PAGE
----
By Matthew Levitt, Special to CNN
Editor’s note: Matthew Levitt directs the Stein program on Counterterrorism and Intelligence at The Washington Institute for Near East Policy and is the author of the forthcoming book Hezbollah: The Global Footprint of Lebanon’s Party of God. The views expressed are his own.
The Group of Eight is holding its annual summit in Northern Ireland under the presidency of the United Kingdom. While the summit is slated to focus on trade, tax, transparency issues and of course Syria, British Prime Minister David Cameron staked out several months ago a particular focus on counterterrorism for the G8 under the U.K. presidency. But with Hezbollah plotting attacks targeting civilians around the world from Europe to Asia, and in light of its military support for the brutal al-Assad regime in Syria, London should press for a G8 condemnation of Hezbollah at the meeting.
Speaking at the World Economic Forum in Davos last January, Cameron stated that among Britain’s top priorities for the G8 agenda this year was tackling the threat of extremism and terrorist violence. “I’ll put my cards on the table,” Cameron said in Davos. “I believe we are in the midst of a long struggle against murderous terrorists and a poisonous ideology that supports them.”
While his remarks at the time were specific to al Qaeda and its franchises, recent events from Bulgaria to Syria and from Cyprus to Thailand have exposed the extent to which Iran and Hezbollah have been frenetically plotting acts of terrorism and violent extremism around the world. According to the U.S. State Department, “Iran and Hezbollah’s terrorist activity has reached a tempo unseen since the 1990s, with attacks plotted in Southeast Asia, Europe, and Africa.” Indeed, the increase in Hezbollah activities over the past few months led the Gulf Cooperation Council to designate Hezbollah as a terrorist organization. Meanwhile, European Union member states are now considering an EU ban of Hezbollah’s military wing, at the U.K.’s request, in the wake of the bombing of a busload of Israeli tourists in Burgas, Bulgaria last July and the conviction in March of a European Hezbollah operative who conducted surveillance for a similar plot targeting Israeli tourists in Cyprus.
While hard evidence linking Hezbollah to the Burgas plot has been slow in coming (and, since it reportedly is based on intelligence material, may never be made public), the arrests of alleged Hezbollah operatives in Thailand, Cyprus, and most recently in Nigeria have authorities on edge. The cases in Thailand and Nigeria are ongoing, but the conviction of Hossam Yaacoub in Cyprus provides unique insight into Hezbollah’s international terrorist activities. A dual Swedish-Lebanese citizen, Yaacoub was reportedly recruited by Hezbollah in March 2007 and slowly groomed as a terrorist operative. Trained over several years in everything from the use of small arms to counter-surveillance and bomb-making, Yaacoub was first used as a Hezbollah courier and delivered packages to and from Hezbollah operatives in Turkey, France and the Netherlands. Finally, in 2009, Hezbollah sent Yaacoub on his first mission to Cyprus so he could create a cover story that would justify subsequent trips. Over several subsequent trips Yaacoub would collect intelligence on a variety of places, from a specific parking lot located between a police station and a hospital to specific hotels. He was reportedly told to look for kosher restaurants catering to Jewish customers and ultimately took careful surveillance notes as Israeli tourists deplaned and boarded buses to their hotels.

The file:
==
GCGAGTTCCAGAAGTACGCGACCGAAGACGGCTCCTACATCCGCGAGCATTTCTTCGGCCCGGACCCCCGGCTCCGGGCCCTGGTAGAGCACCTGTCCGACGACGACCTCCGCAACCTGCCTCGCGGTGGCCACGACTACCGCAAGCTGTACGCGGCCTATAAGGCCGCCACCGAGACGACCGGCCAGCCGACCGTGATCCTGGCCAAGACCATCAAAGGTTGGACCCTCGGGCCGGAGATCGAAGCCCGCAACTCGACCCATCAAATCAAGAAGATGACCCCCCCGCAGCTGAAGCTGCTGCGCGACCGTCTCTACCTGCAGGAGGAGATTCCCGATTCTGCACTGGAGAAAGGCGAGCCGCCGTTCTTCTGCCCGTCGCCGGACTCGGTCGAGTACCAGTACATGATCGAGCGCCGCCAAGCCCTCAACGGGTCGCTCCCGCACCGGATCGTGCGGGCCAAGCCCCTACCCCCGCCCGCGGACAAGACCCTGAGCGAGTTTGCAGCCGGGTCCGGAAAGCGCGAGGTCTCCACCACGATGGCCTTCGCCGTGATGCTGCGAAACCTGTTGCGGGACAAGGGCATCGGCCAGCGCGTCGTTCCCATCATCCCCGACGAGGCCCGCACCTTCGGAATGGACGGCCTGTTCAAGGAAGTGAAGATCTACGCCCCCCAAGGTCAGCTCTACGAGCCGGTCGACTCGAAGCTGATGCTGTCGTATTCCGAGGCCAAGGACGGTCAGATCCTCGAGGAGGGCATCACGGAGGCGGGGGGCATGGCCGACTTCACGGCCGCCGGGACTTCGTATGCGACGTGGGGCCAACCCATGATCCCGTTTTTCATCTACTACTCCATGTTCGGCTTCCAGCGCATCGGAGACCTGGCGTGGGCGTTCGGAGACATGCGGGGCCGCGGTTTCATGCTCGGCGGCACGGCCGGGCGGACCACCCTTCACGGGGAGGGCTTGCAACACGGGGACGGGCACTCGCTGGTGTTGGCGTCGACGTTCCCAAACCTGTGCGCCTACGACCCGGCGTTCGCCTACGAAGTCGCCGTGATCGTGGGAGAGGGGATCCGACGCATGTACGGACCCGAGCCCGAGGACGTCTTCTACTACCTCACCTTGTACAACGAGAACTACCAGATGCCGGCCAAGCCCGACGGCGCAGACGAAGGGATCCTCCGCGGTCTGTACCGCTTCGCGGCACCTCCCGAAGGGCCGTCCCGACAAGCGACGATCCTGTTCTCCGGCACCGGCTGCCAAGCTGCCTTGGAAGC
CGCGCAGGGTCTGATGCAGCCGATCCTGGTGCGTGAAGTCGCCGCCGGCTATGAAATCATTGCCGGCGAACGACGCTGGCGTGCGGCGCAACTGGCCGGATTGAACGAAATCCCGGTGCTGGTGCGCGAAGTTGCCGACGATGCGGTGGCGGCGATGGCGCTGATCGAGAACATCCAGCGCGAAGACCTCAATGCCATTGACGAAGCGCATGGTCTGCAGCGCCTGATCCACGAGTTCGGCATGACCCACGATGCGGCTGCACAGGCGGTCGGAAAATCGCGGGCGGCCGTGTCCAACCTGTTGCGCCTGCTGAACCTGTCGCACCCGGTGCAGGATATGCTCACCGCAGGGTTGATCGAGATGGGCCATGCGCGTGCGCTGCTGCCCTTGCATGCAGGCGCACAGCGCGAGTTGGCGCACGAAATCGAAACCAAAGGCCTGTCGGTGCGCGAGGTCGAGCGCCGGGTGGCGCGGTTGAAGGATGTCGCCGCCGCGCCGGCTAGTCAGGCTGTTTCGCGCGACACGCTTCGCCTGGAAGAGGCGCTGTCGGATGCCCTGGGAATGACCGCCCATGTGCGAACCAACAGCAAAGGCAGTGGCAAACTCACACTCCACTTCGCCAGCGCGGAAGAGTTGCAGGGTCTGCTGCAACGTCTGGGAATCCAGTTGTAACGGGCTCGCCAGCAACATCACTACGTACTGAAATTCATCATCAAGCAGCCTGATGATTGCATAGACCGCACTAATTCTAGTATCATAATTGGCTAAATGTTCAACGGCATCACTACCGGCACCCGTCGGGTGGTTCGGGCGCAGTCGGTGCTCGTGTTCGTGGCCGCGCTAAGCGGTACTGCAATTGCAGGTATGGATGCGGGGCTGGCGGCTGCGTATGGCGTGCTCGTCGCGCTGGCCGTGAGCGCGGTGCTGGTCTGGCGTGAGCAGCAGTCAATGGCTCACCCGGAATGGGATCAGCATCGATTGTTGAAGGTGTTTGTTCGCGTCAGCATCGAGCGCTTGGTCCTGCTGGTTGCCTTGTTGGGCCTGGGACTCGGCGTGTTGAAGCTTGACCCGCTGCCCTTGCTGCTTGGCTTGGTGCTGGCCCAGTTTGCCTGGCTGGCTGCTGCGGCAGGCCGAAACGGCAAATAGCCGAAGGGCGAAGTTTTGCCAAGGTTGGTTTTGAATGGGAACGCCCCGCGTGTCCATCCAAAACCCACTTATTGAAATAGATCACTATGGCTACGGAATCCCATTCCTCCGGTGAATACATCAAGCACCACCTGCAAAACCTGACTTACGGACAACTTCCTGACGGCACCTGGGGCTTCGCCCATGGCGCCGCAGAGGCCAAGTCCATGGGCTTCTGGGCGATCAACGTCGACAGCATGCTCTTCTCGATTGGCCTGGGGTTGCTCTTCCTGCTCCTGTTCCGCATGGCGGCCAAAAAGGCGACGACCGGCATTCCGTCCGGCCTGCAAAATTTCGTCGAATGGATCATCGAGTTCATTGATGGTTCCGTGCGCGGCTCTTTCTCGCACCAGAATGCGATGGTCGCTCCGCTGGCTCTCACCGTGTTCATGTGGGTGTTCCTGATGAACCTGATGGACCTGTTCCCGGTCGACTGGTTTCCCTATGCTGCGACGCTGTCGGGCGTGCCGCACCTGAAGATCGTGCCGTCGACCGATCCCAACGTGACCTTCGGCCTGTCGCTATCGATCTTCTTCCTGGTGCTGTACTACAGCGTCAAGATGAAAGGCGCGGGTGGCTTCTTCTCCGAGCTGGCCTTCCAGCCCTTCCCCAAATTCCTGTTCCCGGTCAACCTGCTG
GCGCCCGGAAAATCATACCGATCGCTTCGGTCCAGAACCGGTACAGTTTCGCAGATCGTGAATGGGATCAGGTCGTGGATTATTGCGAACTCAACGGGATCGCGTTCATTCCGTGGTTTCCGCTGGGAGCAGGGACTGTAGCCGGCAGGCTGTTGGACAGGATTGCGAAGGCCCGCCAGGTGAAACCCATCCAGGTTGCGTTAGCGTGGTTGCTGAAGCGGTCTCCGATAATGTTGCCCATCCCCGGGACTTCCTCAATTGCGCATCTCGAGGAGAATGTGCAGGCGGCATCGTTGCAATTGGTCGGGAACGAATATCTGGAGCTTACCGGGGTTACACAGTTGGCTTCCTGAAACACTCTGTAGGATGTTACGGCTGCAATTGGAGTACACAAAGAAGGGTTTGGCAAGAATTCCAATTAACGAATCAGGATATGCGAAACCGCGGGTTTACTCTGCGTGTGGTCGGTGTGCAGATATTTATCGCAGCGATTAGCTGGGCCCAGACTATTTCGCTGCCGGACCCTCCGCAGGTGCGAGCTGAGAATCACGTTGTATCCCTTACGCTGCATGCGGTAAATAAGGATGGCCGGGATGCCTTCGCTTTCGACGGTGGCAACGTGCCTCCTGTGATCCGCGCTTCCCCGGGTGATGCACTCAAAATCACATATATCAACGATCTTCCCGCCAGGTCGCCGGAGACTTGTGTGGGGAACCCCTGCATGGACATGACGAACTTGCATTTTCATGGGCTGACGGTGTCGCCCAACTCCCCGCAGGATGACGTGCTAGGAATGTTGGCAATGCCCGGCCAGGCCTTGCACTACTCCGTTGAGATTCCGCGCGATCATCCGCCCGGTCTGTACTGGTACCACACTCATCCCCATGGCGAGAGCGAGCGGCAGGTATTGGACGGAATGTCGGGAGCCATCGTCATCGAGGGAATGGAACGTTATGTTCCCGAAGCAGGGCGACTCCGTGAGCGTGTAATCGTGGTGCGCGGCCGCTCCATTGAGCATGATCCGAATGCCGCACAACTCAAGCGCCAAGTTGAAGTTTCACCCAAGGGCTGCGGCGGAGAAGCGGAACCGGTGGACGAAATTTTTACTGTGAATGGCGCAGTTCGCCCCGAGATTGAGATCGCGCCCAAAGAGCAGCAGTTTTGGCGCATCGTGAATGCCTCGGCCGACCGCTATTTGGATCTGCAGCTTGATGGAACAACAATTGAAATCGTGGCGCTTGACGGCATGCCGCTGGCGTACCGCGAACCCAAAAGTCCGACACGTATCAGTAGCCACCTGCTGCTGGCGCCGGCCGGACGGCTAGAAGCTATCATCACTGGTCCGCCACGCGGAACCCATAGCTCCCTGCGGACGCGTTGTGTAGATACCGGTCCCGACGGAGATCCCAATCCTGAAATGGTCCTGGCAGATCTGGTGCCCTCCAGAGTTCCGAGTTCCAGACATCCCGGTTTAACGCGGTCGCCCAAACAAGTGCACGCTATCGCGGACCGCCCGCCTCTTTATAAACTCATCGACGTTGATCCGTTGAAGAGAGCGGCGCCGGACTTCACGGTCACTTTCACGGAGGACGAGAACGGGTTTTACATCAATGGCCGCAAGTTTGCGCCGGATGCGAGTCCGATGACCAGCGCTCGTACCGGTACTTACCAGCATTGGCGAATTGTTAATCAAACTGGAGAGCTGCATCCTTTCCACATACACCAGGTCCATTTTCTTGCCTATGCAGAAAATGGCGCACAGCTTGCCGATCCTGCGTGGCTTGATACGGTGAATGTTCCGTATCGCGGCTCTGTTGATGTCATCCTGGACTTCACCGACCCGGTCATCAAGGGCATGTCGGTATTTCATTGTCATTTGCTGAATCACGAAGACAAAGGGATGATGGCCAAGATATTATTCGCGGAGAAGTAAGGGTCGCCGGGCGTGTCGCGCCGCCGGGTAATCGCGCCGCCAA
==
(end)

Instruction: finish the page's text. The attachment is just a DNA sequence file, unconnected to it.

Yaacoub confirmed his Hezbollah affiliation to Cypriot police, but insisted his surveillance of Israeli tourists was nothing out of the ordinary. “I don’t believe that the missions I executed in Cyprus were connected with the preparation of a terrorist attack in Cyprus,” reportedly Yaacoub told police. “It was just collecting information about the Jews, and this is what my organization is doing everywhere in the world.”
Such an attitude reflects precisely the kind of “poisonous ideology” Cameron called on the G8 to counter under the British presidency. And while the G8 suspended its Counterterrorism Action Group in 2011 (well intentioned when it was launched with fanfare in 2003, it failed to live up to expectations), the group still has powerful tools at its disposal should it choose to take a principled stand on Hezbollah.
First there is the G8’s Roma-Lyon Group on Counterterrorism and Counter-crime, which last met in January in Washington. The group aims to better align G8 counterterrorism and anti-crime policies, making it a particularly useful venue for a discussion of Hezbollah, a group engaged both in international terrorism and transnational organized crime as recently underscored by several Hezbollah cases involving drug-running, money-laundering and a host of other crimes.
More recently, when G8 foreign ministers met in London in April, they “reiterated their absolute condemnation of terrorism in all its forms and manifestations.” This week, the G8 meeting in North Ireland presents the group with an opportunity to act on this pledge by calling world attention to the growing threat from Hezbollah. A statement by the G8 carries significant weight, and would shine a spotlight on Hezbollah’s illicit activities in a way few other multilateral groups could.
“To defeat this menace we’ve got to be tough,” Cameron warned his colleagues in Davos several months ago. “This is the argument I’ll be making at the G8.” This week, Cameron has an opportunity to do just that: Be tough and issue a statement deploring Hezbollah’s international terrorism and transnational crime.